Un Poivre has 10-12 hour longevity and average sillage.

I am being hard on the simplicity of the other six. If you like the ingredient listed on the bottle and desire to be eco-conscious in your fragrance purchases, these are better than many of the others trying the same thing. Un Poivre is so different from the other Obvious Parfums I hope it is what consumers are drawn to. That’s because this is the type of eco-perfume I would like to see more of.

Disclosure: this review is based on a discovery set I purchased.

Mark Behnke

New Perfume Review Yves Rocher Voile d’Ocre- One of the Cornerstones

When I look over all of the perfume I have tried over the years there are some ingredients which seem to form the cornerstones of perfumery. When it comes to flowers it would be jasmine and rose. Patchouli is certainly one. When it comes to woody notes sandalwood is definitely one of them. One of the commonalities to anything I would put in this category is it can stand on its own. It can be a perfume all by itself. I have examples in the perfume vault here at Colognoisseur HQ. Most of those are expensive. It didn’t used to be that way. There was a time not that long ago that all these foundational pieces of perfumery could be found economically. At least in the case of one Yves Rocher Voile d’Ocre is bringing that back.

Ane Ayo

It was a funny thing as I read the press release while waiting for the sample to arrive. It told me this was meant to capture a citadel on the edge of the desert using two ingredients: cedar and sandalwood. Then I was told it took two perfumers, Ane Ayo and Fabrice Pellegrin. I was thinking this sounded like two Michelin-starred chefs combining chocolate and milk into chocolate milk. Once I received the sample the need for two noses became evident because there is a third synthetic ingredient which is a little bit cedar and a little bit sandalwood. Creating the right balance using that is not as easy as it sounds.

Fabrice Pellegrin

I think the third unnamed ingredient is Iso E Super. It is because the perfume overall has that desiccated quality it brings which is also reminiscent of the desert milieu they were aiming for. It also is the kind of synthetic ingredient that can be made more vivid through the addition of judicious amounts of natural ingredients. That’s my guess of what is going on here.

Iso E Super has this inherent dusty earth quality to it which is where Voile d’Ocre opens. This sets the desert backdrop. The natural woods are added in next. The raw almost green of cedar adds some life back to the dryness of the synthetic background. The sandalwood harmonizes with that arid aspect while also adding in a woody sweetness. From one of the ingredients a spicy piquancy is there also a milkiness which I’ll attribute to the sandalwood.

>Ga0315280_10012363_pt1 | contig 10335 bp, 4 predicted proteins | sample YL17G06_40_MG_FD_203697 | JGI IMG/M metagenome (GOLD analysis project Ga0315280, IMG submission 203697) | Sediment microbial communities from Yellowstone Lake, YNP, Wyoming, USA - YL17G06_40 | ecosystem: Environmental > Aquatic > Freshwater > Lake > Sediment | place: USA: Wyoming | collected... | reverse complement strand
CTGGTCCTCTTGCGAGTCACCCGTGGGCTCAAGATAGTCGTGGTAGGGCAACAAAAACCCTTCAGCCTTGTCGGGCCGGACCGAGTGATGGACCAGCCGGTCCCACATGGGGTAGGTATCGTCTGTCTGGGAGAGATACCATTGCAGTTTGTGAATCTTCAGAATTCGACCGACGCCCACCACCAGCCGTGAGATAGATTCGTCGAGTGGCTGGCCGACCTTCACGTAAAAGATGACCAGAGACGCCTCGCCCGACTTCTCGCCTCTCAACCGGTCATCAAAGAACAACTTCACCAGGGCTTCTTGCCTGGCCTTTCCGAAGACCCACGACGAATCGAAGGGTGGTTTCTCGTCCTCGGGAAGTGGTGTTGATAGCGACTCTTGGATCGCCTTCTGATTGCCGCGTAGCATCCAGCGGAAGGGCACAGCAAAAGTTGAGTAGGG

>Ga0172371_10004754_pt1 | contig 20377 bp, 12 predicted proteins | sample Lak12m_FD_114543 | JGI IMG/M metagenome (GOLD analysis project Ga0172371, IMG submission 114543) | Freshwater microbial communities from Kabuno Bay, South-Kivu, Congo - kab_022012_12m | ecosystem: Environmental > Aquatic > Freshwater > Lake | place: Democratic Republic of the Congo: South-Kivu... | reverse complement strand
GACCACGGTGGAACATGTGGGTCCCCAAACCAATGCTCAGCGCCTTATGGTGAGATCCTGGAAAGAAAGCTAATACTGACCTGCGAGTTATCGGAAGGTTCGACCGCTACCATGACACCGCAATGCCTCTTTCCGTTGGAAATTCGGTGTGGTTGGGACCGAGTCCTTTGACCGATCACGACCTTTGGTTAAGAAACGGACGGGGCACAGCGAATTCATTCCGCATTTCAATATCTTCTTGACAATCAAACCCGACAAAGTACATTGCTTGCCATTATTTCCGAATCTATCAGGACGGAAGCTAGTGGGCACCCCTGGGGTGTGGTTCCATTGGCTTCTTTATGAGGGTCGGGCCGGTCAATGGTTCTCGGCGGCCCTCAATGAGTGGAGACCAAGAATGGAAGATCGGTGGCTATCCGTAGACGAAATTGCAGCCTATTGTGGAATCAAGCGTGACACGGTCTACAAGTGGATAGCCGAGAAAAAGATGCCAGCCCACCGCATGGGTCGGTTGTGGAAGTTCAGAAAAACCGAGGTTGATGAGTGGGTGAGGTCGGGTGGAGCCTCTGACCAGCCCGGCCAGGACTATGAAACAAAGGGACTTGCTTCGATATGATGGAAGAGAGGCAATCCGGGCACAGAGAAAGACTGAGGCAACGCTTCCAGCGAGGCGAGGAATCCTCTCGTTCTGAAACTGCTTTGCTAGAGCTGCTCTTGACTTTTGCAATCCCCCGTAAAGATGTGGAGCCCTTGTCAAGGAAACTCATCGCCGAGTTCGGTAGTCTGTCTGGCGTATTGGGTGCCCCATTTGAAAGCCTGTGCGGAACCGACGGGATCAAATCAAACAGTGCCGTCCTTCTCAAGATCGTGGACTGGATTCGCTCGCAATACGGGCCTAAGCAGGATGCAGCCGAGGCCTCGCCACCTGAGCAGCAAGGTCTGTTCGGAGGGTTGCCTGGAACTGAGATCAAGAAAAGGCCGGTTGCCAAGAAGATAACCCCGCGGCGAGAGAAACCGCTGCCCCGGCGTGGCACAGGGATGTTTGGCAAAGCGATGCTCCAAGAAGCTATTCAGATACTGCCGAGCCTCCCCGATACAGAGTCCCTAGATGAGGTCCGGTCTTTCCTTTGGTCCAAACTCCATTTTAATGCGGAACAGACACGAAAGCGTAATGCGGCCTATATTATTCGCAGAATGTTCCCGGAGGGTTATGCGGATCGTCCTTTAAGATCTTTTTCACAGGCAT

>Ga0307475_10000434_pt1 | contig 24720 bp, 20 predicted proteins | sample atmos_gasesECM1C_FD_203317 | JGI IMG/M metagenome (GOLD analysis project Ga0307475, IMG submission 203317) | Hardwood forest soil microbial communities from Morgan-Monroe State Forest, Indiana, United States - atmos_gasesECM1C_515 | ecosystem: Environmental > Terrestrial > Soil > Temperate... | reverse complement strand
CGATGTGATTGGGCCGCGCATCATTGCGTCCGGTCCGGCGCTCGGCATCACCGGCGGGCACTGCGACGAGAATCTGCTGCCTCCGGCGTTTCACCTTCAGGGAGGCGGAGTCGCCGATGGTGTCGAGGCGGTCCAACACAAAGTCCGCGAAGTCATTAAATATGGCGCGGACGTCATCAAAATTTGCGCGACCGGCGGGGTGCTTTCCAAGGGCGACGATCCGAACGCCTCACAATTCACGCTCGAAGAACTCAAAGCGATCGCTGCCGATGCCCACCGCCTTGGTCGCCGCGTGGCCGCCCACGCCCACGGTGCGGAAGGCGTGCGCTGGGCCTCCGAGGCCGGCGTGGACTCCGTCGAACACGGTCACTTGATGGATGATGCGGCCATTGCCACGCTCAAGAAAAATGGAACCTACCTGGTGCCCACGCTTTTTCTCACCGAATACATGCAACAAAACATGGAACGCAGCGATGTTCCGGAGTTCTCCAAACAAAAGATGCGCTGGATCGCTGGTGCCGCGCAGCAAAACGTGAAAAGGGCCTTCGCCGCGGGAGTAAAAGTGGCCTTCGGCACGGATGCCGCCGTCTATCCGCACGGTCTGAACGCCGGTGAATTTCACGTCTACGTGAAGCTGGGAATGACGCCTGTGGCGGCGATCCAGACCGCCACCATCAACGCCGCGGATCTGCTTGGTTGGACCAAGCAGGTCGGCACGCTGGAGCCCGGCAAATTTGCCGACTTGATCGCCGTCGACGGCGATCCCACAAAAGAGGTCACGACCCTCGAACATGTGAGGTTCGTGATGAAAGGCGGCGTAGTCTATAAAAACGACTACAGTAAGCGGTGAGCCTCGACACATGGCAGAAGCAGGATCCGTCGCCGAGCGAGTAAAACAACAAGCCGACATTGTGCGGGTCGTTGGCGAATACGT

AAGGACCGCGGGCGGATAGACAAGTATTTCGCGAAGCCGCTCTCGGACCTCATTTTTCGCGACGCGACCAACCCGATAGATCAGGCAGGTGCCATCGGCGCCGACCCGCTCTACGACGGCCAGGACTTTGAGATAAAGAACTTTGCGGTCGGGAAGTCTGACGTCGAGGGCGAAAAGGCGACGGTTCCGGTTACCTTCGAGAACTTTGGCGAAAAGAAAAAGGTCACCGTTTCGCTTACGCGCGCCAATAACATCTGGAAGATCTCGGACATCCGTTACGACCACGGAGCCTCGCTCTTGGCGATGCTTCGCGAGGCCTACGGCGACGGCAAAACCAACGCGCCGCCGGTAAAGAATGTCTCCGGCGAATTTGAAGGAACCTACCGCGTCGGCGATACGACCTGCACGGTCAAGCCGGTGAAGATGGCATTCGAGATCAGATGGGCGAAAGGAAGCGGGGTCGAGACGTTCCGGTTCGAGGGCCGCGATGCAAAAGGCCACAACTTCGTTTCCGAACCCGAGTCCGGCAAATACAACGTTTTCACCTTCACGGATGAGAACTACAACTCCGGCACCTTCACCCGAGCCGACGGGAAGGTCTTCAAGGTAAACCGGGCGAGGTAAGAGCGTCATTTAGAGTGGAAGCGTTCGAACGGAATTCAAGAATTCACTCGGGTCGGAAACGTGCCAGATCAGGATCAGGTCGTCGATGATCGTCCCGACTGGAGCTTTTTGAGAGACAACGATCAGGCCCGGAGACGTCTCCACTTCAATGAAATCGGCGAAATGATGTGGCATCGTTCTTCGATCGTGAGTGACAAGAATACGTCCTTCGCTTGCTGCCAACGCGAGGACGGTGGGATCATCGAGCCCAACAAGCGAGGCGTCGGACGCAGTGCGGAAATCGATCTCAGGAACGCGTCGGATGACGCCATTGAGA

Voile d’Ocre has 12-14 hour longevity and average sillage.

This is probably my new “best bang for your buck” sandalwood perfume. The perfumers do an incredible job of using one of the cornerstones to create a new woody edifice at the edge of the desert.

Disclosure: This review is based on a sample supplied by Yves Rocher.

Mark Behnke

New Perfume Review Jo Malone Red Hibiscus- Tropical Daydreaming

I always took for granted what I had surrounding me as a kid. I took advantage of a lot, but I also didn’t appreciate it all. One of those things was having all my grandparents so close by. I could spend time with them whenever I wanted because they were all a bike ride away. My grandfather was always outside taking care of his house and garden. Where my grandmother favored gardenias, he loved the hibiscus flowers which grew in S. Florida. He had bushes growing all around his home. He taught me the patience of waiting on nature one day as we watched a bud unfurl in the late morning sunlight. I also remember thinking for as big as these flowers were, they didn’t have much of a scent. Colorful but missing an odor equal to the visual.

Celine Roux

Hibiscus is an easily found essential oil but just like the real thing it doesn’t have much of a scent profile. A pretty, subtle floral is how I would describe it. Which means when a perfume says it is a hibiscus perfume there are some other florals along to add some color. Which is what’s happening in Jo Malone Red Hibiscus.

Mathilde Bijaoui

Red Hibiscus is part of the Blossoms collection which also includes Frangipani Flower and Nashi Blossom from previous releases. There is also another hibiscus, Yellow Hibiscus. What drew me to Red Hibiscus is it was the only one of the four in Cologne Intense concentration. Creative director Celine Roux and perfumer Mathilde Bijaoui collaborate on this.